I don't know a lot about investing in commodities, but I have always read and heard that commodities are high risk and that only the most sophisticated investors invest money in them due to their volatility and unpedictability.
It occured to me recently that as a barbecue fanatic, I am affected by the commodities markets directly, but I really had not put much thought into it. The values of lumber, pork, beef, steel, and oil have a direct affect on my barbecue. As the supply of those commodities decrease or the commoditites increase in price, the price of barbecue goes up for everyone.
The Barbecue Commodities Equation can be defined simply as the Inputs + BBQ Process = BBQ Product. As the price of the Inputs increases, barbecuers everywhere whether contest competitor, restauranter, or backyard enthusiast are forced to make a conscious decision about whether to risk sacrificing the Product or the Process for the sake of saving money on the Inputs. You see the quality of the meat directly affects the quality of the barbecue. Good meat usually equates to better barbecue, and likewise cheap meat and short cuts to the process of barbecue usually results in below average barbecue.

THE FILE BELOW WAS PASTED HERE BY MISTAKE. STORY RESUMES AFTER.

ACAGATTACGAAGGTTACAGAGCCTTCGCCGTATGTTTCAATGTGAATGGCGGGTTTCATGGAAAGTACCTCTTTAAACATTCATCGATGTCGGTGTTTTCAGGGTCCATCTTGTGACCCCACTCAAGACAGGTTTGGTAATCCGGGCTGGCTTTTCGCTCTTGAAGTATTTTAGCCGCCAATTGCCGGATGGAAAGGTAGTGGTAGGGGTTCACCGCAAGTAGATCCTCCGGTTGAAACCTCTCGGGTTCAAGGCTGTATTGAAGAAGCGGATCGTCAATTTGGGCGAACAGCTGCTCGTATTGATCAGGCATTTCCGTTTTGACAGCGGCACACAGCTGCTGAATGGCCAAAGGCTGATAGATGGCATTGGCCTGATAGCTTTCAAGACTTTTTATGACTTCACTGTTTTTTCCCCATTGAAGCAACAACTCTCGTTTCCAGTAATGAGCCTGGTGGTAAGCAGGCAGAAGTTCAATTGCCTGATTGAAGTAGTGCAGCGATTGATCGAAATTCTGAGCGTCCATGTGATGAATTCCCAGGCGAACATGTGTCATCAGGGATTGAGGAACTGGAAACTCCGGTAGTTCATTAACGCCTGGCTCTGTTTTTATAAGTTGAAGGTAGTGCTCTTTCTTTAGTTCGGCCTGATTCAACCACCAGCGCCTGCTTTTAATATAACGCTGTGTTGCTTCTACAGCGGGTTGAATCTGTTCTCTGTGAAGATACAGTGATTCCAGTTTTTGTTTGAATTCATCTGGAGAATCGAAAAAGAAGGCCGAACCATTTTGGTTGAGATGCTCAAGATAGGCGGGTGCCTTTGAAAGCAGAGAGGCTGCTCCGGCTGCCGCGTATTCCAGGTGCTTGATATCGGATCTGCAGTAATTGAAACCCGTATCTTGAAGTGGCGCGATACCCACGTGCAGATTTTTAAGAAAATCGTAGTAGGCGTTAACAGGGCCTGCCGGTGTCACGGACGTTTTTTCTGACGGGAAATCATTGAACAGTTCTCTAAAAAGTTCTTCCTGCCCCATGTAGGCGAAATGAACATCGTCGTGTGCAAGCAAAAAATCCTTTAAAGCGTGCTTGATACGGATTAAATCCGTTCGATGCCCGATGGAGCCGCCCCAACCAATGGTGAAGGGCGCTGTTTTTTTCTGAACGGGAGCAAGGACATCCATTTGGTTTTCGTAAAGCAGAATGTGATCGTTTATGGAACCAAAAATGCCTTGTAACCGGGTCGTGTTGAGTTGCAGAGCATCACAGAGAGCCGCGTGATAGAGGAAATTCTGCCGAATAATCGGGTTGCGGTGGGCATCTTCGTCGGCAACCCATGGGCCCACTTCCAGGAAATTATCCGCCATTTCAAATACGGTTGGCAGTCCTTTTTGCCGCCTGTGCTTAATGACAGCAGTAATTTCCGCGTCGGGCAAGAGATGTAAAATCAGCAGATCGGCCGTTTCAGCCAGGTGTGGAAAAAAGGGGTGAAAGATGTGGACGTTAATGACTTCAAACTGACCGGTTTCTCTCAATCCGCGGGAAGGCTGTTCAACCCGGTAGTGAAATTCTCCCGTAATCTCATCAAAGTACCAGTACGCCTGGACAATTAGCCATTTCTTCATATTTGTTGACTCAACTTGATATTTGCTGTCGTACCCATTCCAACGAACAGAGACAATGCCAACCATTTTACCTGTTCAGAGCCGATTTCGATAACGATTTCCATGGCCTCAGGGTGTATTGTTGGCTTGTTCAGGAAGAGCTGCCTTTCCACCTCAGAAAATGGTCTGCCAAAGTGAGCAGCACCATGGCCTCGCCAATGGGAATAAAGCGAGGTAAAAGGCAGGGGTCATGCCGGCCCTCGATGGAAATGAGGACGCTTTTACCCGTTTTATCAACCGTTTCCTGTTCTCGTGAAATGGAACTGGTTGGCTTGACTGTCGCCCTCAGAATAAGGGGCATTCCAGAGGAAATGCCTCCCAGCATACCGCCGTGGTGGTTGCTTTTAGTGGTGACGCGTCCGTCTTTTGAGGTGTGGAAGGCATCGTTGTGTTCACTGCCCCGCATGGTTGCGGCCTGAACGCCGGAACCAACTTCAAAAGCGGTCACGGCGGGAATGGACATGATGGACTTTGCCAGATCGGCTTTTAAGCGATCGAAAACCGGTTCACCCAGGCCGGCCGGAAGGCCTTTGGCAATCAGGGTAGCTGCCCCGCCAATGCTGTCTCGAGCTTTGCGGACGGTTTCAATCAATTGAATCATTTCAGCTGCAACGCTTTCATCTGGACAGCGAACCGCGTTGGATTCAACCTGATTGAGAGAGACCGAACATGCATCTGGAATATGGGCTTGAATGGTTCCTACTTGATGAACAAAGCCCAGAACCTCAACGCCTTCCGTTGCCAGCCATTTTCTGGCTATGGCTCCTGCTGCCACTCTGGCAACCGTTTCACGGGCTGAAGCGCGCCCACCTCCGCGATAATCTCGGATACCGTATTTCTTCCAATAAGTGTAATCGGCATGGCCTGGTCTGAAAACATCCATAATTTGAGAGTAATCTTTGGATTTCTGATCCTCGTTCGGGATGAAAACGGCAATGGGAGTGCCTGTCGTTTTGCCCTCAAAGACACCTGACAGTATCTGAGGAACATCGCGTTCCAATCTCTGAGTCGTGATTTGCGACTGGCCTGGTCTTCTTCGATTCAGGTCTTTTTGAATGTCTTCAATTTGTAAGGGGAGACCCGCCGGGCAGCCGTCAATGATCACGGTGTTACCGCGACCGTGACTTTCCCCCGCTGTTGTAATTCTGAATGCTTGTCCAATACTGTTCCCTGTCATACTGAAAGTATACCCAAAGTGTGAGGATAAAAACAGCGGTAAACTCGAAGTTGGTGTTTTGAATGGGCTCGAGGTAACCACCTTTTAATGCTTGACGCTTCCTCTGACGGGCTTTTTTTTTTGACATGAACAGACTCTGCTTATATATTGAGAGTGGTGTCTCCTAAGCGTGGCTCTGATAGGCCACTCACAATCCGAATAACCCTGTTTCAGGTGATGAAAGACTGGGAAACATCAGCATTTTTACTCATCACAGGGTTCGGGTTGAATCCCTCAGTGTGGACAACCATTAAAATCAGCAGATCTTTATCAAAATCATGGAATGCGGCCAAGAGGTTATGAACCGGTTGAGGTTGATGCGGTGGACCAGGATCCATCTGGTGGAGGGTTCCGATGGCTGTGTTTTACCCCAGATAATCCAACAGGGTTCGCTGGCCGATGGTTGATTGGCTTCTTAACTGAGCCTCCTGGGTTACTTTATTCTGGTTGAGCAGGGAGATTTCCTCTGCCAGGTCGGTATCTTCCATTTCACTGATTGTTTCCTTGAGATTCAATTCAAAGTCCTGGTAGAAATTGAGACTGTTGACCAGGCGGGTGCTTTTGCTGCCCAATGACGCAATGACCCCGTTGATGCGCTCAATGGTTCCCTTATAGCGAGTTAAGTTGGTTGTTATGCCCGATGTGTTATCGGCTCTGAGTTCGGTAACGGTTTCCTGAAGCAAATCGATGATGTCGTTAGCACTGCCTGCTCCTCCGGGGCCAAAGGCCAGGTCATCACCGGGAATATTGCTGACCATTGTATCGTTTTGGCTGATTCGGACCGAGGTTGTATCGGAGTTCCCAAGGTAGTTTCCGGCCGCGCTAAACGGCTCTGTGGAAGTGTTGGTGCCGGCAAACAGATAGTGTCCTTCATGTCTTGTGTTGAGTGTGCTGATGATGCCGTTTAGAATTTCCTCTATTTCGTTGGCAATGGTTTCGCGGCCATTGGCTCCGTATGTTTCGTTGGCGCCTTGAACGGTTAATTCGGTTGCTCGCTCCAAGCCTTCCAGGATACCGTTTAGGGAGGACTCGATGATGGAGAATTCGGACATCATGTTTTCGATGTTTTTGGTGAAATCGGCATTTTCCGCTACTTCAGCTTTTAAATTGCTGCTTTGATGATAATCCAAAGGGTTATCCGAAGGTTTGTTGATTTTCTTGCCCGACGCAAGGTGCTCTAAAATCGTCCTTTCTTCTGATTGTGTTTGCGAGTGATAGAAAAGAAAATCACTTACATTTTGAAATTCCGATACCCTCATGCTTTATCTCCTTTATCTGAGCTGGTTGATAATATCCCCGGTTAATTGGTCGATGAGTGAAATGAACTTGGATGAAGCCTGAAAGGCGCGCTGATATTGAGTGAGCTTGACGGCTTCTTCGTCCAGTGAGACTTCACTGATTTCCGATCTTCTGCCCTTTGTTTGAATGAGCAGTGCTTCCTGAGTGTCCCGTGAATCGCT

To illustrate this point, the next time you purchase a brisket at the local butcher or warehouse club store, buy a cheap brisket flat and purchase a CAB or prime grade brisket and cook them both and compare the results. I would be willing to bet that all things being equal in the cooking method that the better grade of brisket (CAB or Prime) will produce a better tasting end result. Since the better grades of brisket are in relatively shorter supply, the price is higher.
There are several intangibles to barbecue that might warrant the extra investment or higher commodity prices such as: entertainment factor, fun factor, and the opportunity to learn or experience something new.
Everytime we write a check for a barbecue contest entry fee or pull out the debit card to make a meat purchase, we make the conscious decision that the intangibles outweigh the tangibles.
Just some food for thought.